Unmanned aerial vehicles (UAVs), now also often referred to as drones, can either be controlled remotely or through prior programming, or they can fly autonomously. The market for UAVs has grown steadily in recent years, and as in many other areas, this trend is also accompanied by an increasing orientation towards models taken from nature.
In the current development, systems with dimensions in the lower decimeter range (Micro Aerial Vehicles, MAVs) dominate. Especially when it comes to the stability of these small systems in unfavorable wind conditions, but also when it comes to optimizing motion sequences, maneuverability, robustness, energy efficiency and noise reduction, an animal is often the inspiration for the development of the drones, then known as Biomimetic Micro Aerial Vehicles (BMAVs) .
The field of application of such bio-inspired UAVs is wide. Better, faster and more powerful drones are being developed not only for professional tasks such as delivering parcels, filming or monitoring difficult to access or dangerous areas, but also increasingly for private use. Birds, which are ideally prepared for the different conditions with specially adapted wing shapes, serve as models for such bio-inspired aircraft.
The developers are inspired by the shape of the wing, the flapping mechanism and the movement of the wing itself. In the case of drones, which are developed for use in agriculture, for example, in addition to their aerodynamic capabilities, the external appearance of the bird and the behavior of birds of prey are often simulated at the same time in order to keep predators such as seagulls, sparrows or other animals away from cultivation fields or fish farms, without having to use other processes that are harmful to the environment or animals. Toy drones are also becoming more and more similar to natural models. Bird- and dragonfly-like drones for private use, controlled by a smartphone, can fly quickly and with great agility, and from a distance it cannot be seen at first glance that it is not a real animal.
But the researchers don't just see birds as role models for missiles; insects, bats and “floating” fish such as rays also serve as inspiration in drone development. In addition to the flight of birds, the flight mechanisms of various insects, some of which have been very well researched, are now being implemented in a wide variety of models. Harvard University, for example, has developed a small missile and named it “RoboBee”. This tiny drone is only two centimeters tall and weighs just 100 milligrams. However, only the shape of the four wings is reminiscent of a bee. With these, the little robot can hit up to 170 times per second, which means that it is only slightly inferior to the natural model (200 times). Like real insects, the drone can stay in the air, dodge at lightning speed or perch on leaves. Work is now underway to ensure that RoboBee can move autonomously and without cables.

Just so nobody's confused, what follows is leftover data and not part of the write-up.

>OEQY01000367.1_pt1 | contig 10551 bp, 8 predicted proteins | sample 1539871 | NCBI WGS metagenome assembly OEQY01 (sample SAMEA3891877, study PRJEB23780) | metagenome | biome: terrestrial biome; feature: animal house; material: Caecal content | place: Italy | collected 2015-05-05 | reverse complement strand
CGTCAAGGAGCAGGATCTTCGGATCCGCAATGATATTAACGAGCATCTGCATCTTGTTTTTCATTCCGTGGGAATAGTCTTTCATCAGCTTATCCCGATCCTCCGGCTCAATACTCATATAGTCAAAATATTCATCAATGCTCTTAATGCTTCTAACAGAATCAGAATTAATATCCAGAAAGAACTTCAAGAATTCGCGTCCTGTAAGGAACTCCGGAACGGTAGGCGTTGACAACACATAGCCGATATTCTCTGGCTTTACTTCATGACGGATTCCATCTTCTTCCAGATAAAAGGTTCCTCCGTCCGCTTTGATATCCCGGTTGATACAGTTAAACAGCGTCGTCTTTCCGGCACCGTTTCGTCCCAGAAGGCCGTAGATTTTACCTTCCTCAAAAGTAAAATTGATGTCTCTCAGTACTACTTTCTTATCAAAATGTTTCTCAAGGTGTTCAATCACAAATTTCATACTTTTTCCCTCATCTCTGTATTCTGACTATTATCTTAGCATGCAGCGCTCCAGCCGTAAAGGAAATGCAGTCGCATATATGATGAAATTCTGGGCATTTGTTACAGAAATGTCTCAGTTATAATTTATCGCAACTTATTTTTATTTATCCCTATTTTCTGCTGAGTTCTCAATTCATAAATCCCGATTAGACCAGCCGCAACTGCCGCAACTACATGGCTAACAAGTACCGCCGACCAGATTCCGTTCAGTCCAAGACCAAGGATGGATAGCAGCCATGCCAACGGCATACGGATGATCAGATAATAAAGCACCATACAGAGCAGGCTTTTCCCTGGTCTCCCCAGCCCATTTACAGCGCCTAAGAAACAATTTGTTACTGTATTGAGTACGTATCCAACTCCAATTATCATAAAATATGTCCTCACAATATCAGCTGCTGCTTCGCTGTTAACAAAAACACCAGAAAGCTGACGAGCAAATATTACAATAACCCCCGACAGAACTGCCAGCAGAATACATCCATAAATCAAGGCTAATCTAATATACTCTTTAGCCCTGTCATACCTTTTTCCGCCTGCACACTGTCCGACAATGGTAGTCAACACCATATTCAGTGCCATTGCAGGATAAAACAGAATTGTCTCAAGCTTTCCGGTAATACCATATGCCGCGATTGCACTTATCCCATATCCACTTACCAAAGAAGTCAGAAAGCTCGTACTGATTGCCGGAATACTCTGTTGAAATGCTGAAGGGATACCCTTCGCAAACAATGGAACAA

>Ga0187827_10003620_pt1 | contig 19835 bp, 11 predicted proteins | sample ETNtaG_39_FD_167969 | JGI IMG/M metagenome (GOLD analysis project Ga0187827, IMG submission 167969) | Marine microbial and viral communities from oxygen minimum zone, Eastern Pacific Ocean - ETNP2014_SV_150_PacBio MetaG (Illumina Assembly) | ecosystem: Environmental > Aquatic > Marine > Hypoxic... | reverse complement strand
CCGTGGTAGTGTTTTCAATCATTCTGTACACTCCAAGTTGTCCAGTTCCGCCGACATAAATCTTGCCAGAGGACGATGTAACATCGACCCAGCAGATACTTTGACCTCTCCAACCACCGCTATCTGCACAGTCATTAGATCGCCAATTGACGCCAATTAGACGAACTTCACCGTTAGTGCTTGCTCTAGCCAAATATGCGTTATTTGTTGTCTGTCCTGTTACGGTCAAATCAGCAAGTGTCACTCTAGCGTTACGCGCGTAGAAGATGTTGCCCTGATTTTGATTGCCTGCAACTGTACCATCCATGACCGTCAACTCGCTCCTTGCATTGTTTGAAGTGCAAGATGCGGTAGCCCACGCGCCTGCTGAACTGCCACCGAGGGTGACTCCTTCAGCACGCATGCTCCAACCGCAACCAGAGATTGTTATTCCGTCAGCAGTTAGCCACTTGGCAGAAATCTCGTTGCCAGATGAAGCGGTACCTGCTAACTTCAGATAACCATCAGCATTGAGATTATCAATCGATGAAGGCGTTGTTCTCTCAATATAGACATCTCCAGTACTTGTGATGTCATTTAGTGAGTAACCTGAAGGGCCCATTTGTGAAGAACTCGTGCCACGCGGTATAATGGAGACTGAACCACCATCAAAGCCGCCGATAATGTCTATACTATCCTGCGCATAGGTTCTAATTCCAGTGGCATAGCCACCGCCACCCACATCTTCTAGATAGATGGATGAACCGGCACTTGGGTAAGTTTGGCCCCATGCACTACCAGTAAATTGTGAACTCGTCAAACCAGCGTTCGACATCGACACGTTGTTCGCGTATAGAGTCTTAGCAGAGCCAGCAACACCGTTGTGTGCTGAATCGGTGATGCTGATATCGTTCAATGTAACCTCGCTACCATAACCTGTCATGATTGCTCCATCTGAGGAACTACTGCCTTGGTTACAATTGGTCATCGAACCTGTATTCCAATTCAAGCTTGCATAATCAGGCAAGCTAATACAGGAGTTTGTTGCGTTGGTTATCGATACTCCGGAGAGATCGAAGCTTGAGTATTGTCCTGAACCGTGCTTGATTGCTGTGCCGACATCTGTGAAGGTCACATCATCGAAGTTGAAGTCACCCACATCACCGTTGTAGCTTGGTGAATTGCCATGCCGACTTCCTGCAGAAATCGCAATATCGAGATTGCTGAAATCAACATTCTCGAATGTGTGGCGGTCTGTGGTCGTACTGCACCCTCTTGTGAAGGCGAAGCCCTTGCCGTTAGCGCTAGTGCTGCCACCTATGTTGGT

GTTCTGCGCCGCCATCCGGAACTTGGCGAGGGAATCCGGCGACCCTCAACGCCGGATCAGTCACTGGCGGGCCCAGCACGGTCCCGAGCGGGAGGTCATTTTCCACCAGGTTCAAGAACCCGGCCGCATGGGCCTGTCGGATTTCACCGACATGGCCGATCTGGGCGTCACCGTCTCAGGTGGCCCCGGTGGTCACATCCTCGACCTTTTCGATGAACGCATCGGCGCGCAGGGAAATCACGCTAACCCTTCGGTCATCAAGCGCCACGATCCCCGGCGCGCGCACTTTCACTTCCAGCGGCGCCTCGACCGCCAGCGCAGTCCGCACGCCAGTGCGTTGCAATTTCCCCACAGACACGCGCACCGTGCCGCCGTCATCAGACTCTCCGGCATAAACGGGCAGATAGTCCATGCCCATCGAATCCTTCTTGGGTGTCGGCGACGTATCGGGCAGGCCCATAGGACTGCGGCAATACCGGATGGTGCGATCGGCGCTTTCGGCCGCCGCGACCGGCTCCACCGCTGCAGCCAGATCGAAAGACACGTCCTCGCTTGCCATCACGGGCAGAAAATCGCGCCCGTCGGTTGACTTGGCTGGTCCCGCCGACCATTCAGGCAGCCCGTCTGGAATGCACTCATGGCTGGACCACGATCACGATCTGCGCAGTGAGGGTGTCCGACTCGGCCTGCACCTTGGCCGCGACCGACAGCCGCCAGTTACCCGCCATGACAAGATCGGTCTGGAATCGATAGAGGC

As a rule, such biomimetic missiles, like their natural counterparts, move at slow speeds. Problems with dealing with turbulence and gusts of wind occur more often, especially with small aircraft. Since small UAVs like to be used in cities or other areas with obstacles, this can lead to problems and damage. Another critical point with the small mini-drones is the operating time in which they can move in the air.
Usually the battery is empty after a relatively short time. Here, too, new bio-inspired solutions are constantly being developed, such as so-called separate flow blades, with which the mini-UAVs can fly more stable and longer than other devices of similar size and weight. The non-smooth shape of the front side of the wing, inspired by birds and insects, creates a detachment of the air flow, which would create efficiency problems in large aircraft, but in animals and also in mini-UAVs it provides more stability and higher efficiency. Other small adjustments to the wings can also have a great positive influence on the lift function after flight maneuvers.
Other special challenges of these unmanned aircraft are sufficient lift and propulsion, the control of autonomous flight ability and the management of complex flight maneuvers and gusts of wind. In nature you can find a mature interplay of aerodynamic shape, muscle activity and central neuronal control. In addition to the imitation of wings or individual special structures, the technical implementation has also been based on various control mechanisms from the (flying) animal kingdom for several years. Artificial neural networks or bio-inspired algorithms, for example, use the optomotor principle of insects for navigation models, enable autonomous landing of UAVs or, inspired by houseflies, improve the altitude control and evasive behavior of the drones. In addition to the installation of lightweight materials, material development also gives rise to other important impulses, for example artificial actuators made of ionic polymer-metal composite material, with which wing muscle-
can control similarly.
Despite all the advances, the specific performance data of the natural models are usually even better today than those of the corresponding technical implementations, but the current developments contribute to the fact that the market for biomimetic UAVs will continue to grow in the future.
Dr. Vanessa Hollmann